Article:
YESTERDAY’S announcement that a “radical” shake-up of further education is on the way is part of the government’s response to the rising anxieties about unemployment.
That a tsunami of job losses is coming our way is one rare example of the unusual situation where ruling class worries are also those of millions of workers.
For workers, the fear is that the ending of coronavirus crisis wage support means financial disaster, eviction possibly and drastically straitened circumstances in any case.
For the Tories, the worry is that electors will see beyond the Covid-19 dimensions to this crisis and begin to grasp the underlying character of the capitalist system.
In “normal” times, the fear of unemployment is always there but kept in proportion by the cyclical nature of these crises.
Now the fear is much more widely spread and anyone who has bought into the benefit scrounger myths so assiduously promoted by the millionaire press and tabloid TV may find out just how difficult it is to survive on benefits.
And for anyone who thinks that their mortgage company is a philanthropic institution created solely for the purpose of providing a roof for the prudent will find that their debts are a traded commodity and the bailiffs knocking on the door care not a whit for their misfortune.
Boris Johnson’s statement is a carefully crafted exercise in political opportunism that is entirely in keeping with the Tories’ pressing political imperative to make a play for those parts of the working class — skilled, semi-skilled and those with not-so-marketable skills — who have lost faith with Labour.
Labour’s disengagement from its working-class base is a longstanding phenomenon and the Corbyn interlude began to recover parts of it with a well-thought-out policy portfolio.
As a result of these years — on education, jobs and industrial recovery — Labour has a very good story to tell and it needs telling, most especially now that the Tories are stealing Labour’s clothes.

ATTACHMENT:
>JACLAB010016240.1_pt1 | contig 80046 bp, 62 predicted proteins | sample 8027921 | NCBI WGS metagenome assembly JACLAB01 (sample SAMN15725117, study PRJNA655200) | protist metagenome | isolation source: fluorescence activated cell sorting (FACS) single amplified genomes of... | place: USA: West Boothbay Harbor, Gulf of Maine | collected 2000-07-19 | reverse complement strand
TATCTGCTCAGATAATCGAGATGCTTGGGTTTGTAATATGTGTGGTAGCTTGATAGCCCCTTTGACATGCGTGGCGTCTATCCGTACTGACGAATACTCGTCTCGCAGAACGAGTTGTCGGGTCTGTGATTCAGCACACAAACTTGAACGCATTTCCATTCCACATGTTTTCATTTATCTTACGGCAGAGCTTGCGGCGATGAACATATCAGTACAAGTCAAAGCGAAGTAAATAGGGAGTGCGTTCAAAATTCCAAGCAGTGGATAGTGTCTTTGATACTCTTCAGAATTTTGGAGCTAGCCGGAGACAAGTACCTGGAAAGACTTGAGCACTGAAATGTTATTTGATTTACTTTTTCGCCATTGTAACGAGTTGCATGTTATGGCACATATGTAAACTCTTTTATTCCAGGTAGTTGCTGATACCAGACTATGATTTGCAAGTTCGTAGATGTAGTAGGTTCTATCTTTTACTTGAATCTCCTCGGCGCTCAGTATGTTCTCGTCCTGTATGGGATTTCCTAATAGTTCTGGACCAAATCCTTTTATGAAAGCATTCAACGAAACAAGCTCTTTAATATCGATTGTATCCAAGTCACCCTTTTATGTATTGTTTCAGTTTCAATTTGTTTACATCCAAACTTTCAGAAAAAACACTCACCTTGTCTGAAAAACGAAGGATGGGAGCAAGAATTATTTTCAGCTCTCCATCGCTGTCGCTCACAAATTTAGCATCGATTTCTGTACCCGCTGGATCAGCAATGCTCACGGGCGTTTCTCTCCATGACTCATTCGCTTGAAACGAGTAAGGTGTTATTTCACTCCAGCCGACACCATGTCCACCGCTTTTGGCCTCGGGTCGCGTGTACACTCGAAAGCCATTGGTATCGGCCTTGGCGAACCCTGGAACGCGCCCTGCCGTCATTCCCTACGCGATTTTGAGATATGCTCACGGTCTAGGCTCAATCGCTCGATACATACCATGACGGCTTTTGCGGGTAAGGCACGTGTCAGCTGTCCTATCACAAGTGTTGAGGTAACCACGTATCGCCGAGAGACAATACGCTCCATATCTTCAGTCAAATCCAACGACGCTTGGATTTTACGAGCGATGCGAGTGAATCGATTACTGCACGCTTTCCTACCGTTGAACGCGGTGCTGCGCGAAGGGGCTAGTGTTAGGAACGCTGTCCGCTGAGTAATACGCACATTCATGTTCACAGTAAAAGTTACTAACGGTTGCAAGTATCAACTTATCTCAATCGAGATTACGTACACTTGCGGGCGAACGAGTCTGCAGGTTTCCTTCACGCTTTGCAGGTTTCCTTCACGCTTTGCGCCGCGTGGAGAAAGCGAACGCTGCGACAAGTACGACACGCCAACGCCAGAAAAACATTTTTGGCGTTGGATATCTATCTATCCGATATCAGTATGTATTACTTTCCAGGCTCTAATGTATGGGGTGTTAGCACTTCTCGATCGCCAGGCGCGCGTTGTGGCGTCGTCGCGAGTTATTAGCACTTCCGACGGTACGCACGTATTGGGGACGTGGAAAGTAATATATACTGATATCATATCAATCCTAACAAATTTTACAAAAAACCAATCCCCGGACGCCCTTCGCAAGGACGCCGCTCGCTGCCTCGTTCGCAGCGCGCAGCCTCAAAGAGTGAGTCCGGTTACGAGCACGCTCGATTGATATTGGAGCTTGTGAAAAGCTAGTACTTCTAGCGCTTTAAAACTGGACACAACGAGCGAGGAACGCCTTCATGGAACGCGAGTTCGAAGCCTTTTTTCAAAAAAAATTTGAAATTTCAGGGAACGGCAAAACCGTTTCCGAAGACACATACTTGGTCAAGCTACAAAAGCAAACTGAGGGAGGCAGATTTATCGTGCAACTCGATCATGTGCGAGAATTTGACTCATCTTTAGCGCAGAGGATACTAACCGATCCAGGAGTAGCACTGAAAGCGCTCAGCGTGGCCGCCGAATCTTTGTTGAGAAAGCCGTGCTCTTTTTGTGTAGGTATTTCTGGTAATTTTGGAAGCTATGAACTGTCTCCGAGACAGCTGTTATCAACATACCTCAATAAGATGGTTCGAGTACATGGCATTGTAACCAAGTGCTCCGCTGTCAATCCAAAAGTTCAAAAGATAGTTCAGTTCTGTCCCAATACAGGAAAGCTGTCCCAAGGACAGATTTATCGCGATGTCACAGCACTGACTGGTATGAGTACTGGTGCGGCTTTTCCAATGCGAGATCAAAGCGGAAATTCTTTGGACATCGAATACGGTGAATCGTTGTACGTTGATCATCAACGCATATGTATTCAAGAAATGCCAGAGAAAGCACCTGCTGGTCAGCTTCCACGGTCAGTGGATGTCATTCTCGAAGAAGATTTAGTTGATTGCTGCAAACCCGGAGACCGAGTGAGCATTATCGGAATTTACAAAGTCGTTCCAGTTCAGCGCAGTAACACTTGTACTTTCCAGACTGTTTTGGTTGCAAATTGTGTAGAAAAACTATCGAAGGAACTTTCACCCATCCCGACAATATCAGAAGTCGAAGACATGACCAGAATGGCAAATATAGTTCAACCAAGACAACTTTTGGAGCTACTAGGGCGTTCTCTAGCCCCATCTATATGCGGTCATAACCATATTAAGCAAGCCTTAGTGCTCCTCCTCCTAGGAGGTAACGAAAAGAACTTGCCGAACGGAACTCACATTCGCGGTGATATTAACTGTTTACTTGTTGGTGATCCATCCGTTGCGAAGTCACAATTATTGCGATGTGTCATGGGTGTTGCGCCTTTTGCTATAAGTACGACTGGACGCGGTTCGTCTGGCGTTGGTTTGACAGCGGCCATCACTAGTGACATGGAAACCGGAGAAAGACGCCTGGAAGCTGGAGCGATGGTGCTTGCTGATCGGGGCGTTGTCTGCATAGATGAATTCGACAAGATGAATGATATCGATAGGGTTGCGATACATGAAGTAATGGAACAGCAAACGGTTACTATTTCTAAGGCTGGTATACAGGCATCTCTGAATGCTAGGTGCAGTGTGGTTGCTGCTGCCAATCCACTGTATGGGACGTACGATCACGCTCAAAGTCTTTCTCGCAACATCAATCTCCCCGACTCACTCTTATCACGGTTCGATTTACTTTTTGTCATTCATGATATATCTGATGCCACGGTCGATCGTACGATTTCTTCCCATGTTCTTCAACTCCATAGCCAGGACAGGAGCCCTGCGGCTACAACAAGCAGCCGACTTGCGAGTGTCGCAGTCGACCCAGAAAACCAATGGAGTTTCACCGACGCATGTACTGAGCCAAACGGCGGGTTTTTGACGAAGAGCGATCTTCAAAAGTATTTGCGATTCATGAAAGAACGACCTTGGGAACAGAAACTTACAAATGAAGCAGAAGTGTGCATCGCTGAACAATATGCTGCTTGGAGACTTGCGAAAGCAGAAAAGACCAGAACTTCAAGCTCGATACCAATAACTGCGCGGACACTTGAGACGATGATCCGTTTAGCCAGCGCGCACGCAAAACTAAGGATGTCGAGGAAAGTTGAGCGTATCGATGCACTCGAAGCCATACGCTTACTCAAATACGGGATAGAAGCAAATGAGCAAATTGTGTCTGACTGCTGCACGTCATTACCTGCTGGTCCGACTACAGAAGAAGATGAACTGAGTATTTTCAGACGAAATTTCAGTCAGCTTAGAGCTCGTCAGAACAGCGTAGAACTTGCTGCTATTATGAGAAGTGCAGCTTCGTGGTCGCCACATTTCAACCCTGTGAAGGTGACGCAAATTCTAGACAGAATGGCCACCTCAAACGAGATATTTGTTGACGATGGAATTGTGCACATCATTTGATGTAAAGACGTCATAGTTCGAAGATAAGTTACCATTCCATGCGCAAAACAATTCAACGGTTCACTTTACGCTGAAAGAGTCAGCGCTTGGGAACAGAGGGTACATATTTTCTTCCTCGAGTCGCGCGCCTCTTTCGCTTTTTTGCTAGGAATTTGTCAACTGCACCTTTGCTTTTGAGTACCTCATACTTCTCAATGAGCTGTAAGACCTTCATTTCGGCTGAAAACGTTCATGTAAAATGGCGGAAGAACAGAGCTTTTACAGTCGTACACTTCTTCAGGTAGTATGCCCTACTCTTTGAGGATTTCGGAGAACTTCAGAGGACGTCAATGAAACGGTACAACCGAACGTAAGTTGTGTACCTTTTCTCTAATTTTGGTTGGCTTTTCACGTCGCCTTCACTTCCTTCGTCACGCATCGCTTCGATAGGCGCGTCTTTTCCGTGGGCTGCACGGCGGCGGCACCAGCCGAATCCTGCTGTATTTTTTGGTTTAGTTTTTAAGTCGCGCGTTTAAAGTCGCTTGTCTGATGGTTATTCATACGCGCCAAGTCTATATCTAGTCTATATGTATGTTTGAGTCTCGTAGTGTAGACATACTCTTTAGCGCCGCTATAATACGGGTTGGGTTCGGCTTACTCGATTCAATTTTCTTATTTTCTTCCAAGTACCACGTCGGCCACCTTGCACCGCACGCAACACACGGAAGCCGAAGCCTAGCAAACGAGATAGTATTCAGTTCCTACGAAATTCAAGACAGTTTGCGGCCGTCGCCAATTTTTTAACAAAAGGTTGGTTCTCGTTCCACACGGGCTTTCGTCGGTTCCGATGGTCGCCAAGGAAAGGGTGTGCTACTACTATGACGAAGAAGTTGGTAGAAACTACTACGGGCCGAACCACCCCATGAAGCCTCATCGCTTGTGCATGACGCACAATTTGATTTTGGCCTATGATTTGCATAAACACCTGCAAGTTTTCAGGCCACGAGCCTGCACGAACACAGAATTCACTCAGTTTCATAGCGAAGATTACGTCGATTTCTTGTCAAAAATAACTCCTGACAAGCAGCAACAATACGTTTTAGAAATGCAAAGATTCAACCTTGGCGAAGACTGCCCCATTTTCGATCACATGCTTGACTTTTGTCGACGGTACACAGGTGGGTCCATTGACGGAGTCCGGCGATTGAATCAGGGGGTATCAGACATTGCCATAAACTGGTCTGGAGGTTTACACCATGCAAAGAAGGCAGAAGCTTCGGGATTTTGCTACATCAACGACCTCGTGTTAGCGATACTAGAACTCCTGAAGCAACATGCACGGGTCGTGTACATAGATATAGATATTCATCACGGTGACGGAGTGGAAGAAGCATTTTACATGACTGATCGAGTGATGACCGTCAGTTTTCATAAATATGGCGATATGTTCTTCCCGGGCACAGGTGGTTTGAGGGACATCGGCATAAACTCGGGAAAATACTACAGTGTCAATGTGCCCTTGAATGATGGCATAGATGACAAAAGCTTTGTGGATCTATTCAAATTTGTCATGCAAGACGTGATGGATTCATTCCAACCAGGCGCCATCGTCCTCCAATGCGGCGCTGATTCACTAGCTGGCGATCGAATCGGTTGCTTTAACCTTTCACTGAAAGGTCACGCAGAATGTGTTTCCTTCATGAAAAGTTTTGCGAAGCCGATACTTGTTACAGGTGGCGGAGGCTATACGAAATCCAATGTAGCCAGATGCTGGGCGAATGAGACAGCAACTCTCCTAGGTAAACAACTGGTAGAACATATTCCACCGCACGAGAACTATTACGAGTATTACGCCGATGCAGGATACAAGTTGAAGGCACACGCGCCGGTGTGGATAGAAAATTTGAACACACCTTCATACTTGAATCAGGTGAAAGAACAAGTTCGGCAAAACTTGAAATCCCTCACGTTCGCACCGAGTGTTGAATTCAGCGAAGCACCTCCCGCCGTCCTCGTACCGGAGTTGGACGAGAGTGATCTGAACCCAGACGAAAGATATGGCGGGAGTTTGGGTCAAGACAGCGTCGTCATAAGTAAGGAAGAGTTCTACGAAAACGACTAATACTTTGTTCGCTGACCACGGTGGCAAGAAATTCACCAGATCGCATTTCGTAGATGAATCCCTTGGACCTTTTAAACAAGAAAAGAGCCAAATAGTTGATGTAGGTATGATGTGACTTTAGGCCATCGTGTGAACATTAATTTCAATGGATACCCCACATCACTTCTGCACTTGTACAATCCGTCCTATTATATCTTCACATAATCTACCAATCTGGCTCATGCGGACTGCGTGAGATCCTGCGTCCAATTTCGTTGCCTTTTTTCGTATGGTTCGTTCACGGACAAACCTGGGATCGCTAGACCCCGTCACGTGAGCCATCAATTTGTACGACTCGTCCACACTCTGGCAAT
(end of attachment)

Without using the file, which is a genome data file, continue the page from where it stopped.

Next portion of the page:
There is a sense that education and technical training is not quite fit for purpose. Or to put it another way, that the make-up of our economy — with its vastly reduced industrial and productive sector and its inflated service and financial services sector — does not serve the overall needs of society or meet the aspirations of many millions of people.
The disintegration of industry-based technical and trade training is a longstanding feature of our economy and, coupled with the underfunding of further education, has resulted in a connected series of skills shortages.
It is bizarre that there is a shortage of butchers and that the income qualification in the Tories’ points-based immigration scheme must be lowered by 25 per cent in order to attract migrant butchers whose training costs fell on some other country’s budget.
It is ridiculous for an advanced economy like Britain’s to be forced to exploit migrant labour when our own attenuated further education system could do with a massive boost.
At so many levels the Tories’ policies fail the test of coherence. The scale of the crisis is forcing the government to take some actions but even these are incomplete and subordinated to their electoral project.
The individualised, market-driven, profit-seeking mentality of the capitalist class cannot grasp the necessity for an economy to be planned in order to meet the material needs of a mature society and the human needs of the working people who collectively produce the material foundations of modern life.
Yet to argue that this is impossible when the means of production, distribution and exchange are privately owned might now get you sacked if you try teaching it.
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